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STLHE 2015 has ended
Achieving Harmony: Tuning into Practice
Friday, June 19 • 9:30am - 10:15am
CON11.13 - Engaging international students in a technology-enabled, collaborative classroom: Shifting the dialogue from rhetoric to reality

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Interest in international students has produced an ambitious research agenda in Canada, where it is estimated that they comprise ten percent of the country’s postsecondary population (Canadian Bureau for International Education, 2015). Although numerous queries contribute to this growing body of scholarship, few address the potential for classroom technology to transform the academic experience of international learners. To remedy this gap, Humber College has undertaken an initiative to measure the impact of a technology-enhanced, collaborative classroom on student engagement with a particular interest in levels of engagement among international learners. Student engagement as a locus of inquiry is derived from interdisciplinary scholarship that posits that the consistent demonstration of engagement-related behaviours is one of the greatest predictors of scholastic achievement (Kahu, 2013). It is broadly defined in our study as “the time and physical energy that students spend on activities in their academic experience” (Robinson & Hullinger 2008, p. 101). Although our study will measure levels of engagement among all students, our ultimate interest in international learners recognizes that this particular demographic continues to experience unique scholastic barriers in spite of institutional efforts to mitigate these challenges (Bartram, 2008). Consequently, this session will illuminate how Humber’s technology-enabled collaborative learning environments influence basic engagement-related behaviors among all Humber students, including our international student population. By the end of this interactive session participants will: (1) understand how the purposeful use of various classroom technologies, such as those used in our project, can contribute to student engagement among diverse groups of learners and (2) apply selected strategies to practice to shift the dialogue from rhetoric to reality.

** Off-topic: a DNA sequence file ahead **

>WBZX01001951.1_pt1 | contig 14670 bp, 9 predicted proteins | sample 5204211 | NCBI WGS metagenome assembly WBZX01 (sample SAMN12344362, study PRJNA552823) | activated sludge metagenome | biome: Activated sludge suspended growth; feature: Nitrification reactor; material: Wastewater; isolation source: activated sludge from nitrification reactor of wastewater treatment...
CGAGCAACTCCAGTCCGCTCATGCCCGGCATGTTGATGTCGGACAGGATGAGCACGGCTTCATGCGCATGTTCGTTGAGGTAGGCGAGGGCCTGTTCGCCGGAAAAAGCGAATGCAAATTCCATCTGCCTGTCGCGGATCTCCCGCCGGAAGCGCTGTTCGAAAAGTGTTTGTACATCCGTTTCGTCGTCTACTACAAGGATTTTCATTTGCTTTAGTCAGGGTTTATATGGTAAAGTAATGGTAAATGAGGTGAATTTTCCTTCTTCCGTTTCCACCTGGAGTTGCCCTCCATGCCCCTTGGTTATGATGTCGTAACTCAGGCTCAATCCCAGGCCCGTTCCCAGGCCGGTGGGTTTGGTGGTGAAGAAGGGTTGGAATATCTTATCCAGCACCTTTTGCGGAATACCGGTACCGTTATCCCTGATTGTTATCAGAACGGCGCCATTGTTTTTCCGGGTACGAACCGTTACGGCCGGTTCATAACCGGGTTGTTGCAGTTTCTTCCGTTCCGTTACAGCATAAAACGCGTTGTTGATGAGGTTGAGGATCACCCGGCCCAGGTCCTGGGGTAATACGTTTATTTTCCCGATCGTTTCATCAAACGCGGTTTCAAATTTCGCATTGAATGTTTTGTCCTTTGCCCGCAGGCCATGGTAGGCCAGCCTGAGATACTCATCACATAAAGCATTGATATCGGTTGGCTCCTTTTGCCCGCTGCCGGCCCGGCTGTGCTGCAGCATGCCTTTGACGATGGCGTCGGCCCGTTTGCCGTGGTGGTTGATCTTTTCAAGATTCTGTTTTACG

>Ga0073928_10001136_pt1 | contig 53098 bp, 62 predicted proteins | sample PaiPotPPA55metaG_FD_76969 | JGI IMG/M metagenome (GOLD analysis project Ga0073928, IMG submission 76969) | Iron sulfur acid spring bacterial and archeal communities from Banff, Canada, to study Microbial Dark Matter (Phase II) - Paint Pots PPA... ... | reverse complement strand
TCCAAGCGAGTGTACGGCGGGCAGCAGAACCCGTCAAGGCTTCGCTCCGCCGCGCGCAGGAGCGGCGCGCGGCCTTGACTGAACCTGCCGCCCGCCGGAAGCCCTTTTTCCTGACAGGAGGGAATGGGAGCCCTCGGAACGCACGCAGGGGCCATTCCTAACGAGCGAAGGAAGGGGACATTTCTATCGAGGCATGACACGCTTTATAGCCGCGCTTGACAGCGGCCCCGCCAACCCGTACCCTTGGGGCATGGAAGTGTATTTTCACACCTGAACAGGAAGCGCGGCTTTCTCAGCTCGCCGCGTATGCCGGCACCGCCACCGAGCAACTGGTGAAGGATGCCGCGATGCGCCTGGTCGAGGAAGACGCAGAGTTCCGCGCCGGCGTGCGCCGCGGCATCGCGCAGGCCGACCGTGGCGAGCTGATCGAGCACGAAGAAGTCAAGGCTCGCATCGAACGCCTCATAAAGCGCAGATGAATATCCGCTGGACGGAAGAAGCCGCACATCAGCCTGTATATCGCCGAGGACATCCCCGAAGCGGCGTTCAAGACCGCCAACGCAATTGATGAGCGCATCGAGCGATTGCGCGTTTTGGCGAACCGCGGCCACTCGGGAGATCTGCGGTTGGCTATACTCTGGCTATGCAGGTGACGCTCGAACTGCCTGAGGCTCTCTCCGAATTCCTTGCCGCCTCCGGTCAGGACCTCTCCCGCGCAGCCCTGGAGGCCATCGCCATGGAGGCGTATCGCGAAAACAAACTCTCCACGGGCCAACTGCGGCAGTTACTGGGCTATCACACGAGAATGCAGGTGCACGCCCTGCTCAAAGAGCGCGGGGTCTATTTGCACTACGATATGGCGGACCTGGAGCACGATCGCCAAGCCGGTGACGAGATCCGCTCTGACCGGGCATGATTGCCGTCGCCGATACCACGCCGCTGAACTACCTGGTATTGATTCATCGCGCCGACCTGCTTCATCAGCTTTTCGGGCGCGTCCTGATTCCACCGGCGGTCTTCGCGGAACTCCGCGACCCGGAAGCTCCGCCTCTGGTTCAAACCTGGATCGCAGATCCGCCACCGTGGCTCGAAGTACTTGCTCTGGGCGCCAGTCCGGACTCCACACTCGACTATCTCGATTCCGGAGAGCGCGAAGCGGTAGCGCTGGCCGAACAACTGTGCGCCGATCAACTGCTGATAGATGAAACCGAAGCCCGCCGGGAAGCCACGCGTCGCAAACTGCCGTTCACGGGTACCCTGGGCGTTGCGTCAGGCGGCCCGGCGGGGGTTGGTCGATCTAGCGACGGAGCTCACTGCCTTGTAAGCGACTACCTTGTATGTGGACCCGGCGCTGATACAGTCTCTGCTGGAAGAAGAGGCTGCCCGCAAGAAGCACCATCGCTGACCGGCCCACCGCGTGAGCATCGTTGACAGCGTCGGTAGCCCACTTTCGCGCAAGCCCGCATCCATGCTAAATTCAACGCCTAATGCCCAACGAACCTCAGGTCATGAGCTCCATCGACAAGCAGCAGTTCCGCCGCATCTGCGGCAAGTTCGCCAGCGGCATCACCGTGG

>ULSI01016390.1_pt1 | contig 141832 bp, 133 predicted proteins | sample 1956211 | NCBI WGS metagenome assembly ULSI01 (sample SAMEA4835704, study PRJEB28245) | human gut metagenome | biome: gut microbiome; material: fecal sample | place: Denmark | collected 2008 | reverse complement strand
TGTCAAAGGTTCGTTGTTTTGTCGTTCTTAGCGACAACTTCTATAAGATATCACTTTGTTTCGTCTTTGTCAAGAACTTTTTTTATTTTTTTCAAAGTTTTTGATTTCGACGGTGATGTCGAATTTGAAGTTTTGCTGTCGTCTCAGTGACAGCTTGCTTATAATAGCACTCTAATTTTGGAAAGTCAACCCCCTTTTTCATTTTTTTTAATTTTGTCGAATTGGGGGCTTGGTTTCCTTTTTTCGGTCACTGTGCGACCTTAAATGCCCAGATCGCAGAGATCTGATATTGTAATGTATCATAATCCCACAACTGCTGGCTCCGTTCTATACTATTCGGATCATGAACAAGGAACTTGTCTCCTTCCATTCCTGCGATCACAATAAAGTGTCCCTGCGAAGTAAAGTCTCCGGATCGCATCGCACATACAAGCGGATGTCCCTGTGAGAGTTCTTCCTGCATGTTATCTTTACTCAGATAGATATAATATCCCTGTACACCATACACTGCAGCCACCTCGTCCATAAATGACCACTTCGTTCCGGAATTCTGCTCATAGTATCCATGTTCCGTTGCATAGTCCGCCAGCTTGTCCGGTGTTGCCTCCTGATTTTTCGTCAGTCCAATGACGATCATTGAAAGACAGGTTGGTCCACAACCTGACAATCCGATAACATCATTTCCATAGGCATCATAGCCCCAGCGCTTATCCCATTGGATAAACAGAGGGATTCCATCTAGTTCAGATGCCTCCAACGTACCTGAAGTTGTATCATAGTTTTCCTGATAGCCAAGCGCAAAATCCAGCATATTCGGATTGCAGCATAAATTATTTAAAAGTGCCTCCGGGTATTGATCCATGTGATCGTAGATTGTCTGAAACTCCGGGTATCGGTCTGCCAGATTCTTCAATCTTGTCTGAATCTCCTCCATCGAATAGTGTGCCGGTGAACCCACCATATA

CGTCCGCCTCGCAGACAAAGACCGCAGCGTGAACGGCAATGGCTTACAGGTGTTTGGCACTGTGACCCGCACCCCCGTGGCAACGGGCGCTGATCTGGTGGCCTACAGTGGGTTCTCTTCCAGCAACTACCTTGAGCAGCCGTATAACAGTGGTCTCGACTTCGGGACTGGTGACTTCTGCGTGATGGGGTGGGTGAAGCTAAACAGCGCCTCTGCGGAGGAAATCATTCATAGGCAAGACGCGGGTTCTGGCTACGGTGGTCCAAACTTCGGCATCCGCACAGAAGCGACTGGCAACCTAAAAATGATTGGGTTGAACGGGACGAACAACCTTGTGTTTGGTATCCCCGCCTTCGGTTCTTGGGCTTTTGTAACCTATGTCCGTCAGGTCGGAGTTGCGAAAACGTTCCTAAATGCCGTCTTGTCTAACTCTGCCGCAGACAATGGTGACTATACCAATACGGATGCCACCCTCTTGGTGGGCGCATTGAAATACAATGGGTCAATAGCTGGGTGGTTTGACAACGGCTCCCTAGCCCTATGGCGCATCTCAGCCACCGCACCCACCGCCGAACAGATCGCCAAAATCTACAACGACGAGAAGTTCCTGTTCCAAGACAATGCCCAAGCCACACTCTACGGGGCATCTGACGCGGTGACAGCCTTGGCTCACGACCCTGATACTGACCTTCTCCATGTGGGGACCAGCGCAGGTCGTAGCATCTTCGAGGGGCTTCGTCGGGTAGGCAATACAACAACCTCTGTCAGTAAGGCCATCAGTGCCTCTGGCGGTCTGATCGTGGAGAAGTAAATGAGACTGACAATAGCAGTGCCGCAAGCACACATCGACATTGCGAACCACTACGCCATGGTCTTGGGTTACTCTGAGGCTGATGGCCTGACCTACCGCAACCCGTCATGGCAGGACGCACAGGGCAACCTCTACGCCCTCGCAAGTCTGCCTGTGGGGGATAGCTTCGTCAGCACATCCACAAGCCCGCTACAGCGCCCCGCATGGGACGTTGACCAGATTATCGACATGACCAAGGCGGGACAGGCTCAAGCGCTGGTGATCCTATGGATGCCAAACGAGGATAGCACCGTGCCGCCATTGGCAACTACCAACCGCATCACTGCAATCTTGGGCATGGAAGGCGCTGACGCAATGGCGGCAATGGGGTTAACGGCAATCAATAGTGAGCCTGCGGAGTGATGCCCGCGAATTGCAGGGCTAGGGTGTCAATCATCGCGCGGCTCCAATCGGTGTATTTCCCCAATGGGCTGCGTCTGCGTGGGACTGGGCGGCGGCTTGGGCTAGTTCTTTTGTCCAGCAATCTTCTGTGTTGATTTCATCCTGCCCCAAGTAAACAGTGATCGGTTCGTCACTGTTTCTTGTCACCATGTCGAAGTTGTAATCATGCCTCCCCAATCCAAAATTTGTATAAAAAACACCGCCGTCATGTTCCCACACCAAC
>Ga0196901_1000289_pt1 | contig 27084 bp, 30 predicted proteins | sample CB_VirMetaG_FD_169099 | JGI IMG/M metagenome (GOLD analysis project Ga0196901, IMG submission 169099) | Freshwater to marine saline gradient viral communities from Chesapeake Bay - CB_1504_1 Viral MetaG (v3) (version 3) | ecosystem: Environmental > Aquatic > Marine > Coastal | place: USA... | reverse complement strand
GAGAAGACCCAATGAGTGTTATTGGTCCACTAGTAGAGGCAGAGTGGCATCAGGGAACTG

Bartram, B. (2008). Supporting international students in higher education: constructions, cultures and clashes. Teaching in Higher Education, 13(6), 657 – 668

Canadian Bureau for International Education (2015). Facts and figures: Canada’s performance in international education, 2014. Retrieved from http://www.cbie.ca/about-ie/facts-and-figures/

Kahu, E.R. (2013). Framing student engagement in higher education. Studies in Higher Education, 38(5), 758 – 773

Robinson, C. & Hullinger, H. (2008, November/December). New benchmarks in higher education: student engagement in online learning. Journal of Education for Business, 101 – 108


Friday June 19, 2015 9:30am - 10:15am
Cypress 2 Room

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